We’ve seen this question posed and answered online again and again, and usually divorce attorneys answer: “No,” or at best: “Potentially but only slightly.” But we thought the question shouldn’t be dismissed quite so quickly, because there are instances when it might matter to your divorce case.
A marriage embodies two lives joined as one, and sometimes there is the realization that the union of the two people just isn’t going to work out. It might be an understanding that both spouses are aware of, but usually not to the same degree. You may know that it is time to end the marriage or conversely the thought might never have entered your mind. You may know or suspect that your spouse is ready to leave the marriage. And, fearing that a divorce will likely cause you hardships involving your personal life, the lives of your children and even your finances, you are likely now asking yourself what is the best way to protect what is left to protect, minimize the damage and move on, even if reluctantly.
The party who files for a divorce is legally known as the “petitioner” and the party who is served with the divorce papers is legally considered the “respondent.” And the age old question, in terms of the most favorable outcome of a divorce is: Is it better to be petitioner or respondent in divorce proceedings?
Petitioner vs Respondent in Divorce
Most of the articles written on this subject bottom line the question with the response that it doesn’t matter legally (in the eyes of the court) who files for divorce first. Some mention that it is only if a divorce case makes its way to trial that it matters. But in the interest of being the most thorough and thoughtful divorce attorney Belleville, IL has to offer, we want to expound on this subject a bit further.
Location Matters in Divorce Proceedings
Location of the spouses is most often the issue that is overlooked when a divorce lawyer addresses this question of who should file first. But it is worth mentioning.
Take a situation in which you reside in Illinois and your spouse has taken a job across the country in, say, Seattle. Maybe the plan was that the kids would finish out the school year in Belleville and then you and the children would join your spouse in Washington. But things have changed, and in phone conversations your spouse has informed you that they are considering leaving the marriage and going it alone in Seattle. Or, worse, they’ve intimated that as soon as the school year ends they would like the children to join them on the west coast, but have no interest in continuing the marriage.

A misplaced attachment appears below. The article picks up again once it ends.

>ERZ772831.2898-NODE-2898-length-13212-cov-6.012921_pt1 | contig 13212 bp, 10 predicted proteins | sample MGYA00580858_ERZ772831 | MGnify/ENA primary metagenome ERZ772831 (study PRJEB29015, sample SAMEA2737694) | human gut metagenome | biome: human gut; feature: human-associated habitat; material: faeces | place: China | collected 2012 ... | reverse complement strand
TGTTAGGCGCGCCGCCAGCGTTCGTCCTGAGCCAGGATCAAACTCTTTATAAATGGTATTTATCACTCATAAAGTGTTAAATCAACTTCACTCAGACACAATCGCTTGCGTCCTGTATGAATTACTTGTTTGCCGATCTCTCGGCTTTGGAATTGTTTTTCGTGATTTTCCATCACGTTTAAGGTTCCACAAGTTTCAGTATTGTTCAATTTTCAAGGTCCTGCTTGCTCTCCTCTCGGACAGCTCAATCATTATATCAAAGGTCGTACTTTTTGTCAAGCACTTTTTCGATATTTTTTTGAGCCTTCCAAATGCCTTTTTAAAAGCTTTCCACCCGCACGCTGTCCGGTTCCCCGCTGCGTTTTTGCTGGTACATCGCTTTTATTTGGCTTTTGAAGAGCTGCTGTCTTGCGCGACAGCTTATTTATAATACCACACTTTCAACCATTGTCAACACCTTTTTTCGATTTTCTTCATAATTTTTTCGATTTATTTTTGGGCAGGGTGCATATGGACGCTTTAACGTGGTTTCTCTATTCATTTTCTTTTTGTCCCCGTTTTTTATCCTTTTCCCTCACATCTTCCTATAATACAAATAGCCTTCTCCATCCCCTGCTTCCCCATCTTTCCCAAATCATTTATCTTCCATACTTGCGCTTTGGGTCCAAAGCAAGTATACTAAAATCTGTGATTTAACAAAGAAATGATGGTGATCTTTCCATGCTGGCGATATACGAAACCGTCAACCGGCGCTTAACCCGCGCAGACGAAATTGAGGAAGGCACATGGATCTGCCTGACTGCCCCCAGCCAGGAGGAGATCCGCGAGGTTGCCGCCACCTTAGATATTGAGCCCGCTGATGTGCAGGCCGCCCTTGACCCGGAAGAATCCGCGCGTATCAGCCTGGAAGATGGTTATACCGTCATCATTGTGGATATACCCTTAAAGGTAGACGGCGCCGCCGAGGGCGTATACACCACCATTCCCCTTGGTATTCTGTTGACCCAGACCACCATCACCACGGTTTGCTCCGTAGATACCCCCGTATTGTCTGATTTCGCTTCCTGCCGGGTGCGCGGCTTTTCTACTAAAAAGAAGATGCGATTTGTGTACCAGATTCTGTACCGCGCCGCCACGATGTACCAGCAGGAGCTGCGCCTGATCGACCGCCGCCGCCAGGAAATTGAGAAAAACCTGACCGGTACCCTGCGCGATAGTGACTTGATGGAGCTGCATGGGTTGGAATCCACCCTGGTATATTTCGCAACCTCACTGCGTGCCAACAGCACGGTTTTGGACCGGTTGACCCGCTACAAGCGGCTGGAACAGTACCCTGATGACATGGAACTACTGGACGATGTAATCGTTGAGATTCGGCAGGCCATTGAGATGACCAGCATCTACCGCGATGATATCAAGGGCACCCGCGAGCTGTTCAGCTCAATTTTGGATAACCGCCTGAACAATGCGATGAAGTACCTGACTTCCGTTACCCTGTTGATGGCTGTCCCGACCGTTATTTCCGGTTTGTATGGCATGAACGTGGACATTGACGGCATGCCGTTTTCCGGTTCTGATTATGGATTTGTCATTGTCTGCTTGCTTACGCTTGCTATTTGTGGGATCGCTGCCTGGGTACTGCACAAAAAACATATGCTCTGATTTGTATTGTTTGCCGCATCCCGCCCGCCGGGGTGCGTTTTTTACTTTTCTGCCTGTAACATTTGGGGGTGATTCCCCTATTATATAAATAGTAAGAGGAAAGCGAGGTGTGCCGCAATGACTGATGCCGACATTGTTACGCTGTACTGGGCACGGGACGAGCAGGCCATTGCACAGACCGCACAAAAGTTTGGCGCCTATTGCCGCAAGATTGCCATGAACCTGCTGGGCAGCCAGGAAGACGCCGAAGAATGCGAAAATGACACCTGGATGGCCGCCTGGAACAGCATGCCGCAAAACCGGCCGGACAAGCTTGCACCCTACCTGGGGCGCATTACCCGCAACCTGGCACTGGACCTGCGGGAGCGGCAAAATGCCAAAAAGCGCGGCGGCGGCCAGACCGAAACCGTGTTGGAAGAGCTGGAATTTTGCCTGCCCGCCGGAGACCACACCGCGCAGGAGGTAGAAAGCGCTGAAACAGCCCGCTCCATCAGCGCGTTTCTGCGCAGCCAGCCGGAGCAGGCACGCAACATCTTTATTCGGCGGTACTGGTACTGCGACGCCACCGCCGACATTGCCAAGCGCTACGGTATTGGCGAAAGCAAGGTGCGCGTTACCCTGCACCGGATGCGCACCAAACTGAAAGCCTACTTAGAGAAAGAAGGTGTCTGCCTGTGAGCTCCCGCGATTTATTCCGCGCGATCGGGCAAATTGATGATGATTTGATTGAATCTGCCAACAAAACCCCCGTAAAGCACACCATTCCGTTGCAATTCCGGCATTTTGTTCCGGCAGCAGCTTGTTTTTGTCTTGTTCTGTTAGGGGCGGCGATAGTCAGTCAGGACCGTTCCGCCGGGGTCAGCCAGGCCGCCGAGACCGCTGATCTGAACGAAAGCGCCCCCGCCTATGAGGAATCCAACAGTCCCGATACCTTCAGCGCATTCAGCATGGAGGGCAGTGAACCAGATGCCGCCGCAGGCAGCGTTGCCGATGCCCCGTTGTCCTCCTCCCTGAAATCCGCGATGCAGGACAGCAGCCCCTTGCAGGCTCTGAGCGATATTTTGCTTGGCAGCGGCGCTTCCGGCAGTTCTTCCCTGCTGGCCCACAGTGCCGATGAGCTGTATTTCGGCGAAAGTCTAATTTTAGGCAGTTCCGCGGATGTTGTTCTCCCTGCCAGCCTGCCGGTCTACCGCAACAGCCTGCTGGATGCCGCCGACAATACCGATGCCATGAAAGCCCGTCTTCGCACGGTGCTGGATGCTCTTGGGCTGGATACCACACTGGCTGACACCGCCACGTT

Now the situation around advantages of filing for divorce first is much different. Divorce can be filed in a state if you meet that state’s residency requirement. And if your divorce is filed in Washington, you will be expected to attend court dates in Washington to participate in the divorce proceedings. For most people this is a significant factor.
Furthermore, the state in which the children reside will be the state that controls decisions about parenting time, child support and child custody. For more information when children are involved, contact a proven child custody lawyer.
Suddenly it becomes very relevant who files first and begins the divorce process.
Filing First Means Having Control of The Beginning of the End
Illinois divorce law determines the end of the marriage as the date that the Petitioner filed for divorce. This is a kind of “cut off” date in the eyes of the law. In an instance where you feel your spouse may have an intention of ending your marriage but either by design or by indecision is letting it drag on you might consider the implications of filing first for the divorce to set a limit on the duration of the marriage so that the maintenance period would be shorter rather than longer.
In some cases the length of the marriage will influence spousal support.
The Petitioner Goes First In Court
While it is true that if you file first for the divorce, and if the case makes its way to court, you would be the party who begins the proceedings and gets to frame the situation of why you are asking to end the marriage. And some might say that being able to make a “first impression” to the court might offer some advantage is it also important to clarify that Illinois has done away with the concept of “ground for divorce.”
In other words, where in the past one spouse would file and allege that your spouse had committed adultery, had been abusive or was a drug or alcohol addict and therefore was making the marriage impossible, such grounds are no longer taken into account when granting a divorce.
So, while it remains true that the Petitioner would go first in a court hearing, the impact of being able to “frame” the advantage of this should not be overstated.
For Further Questions on Filing for Divorce in Illinois…
Contact a family law attorney in Belleville, IL known for pairing legal experience with human wisdom. Contact Wilson, Dabler and Associates in Downtown Belleville, IL for a free initial consultation: 618-235-1600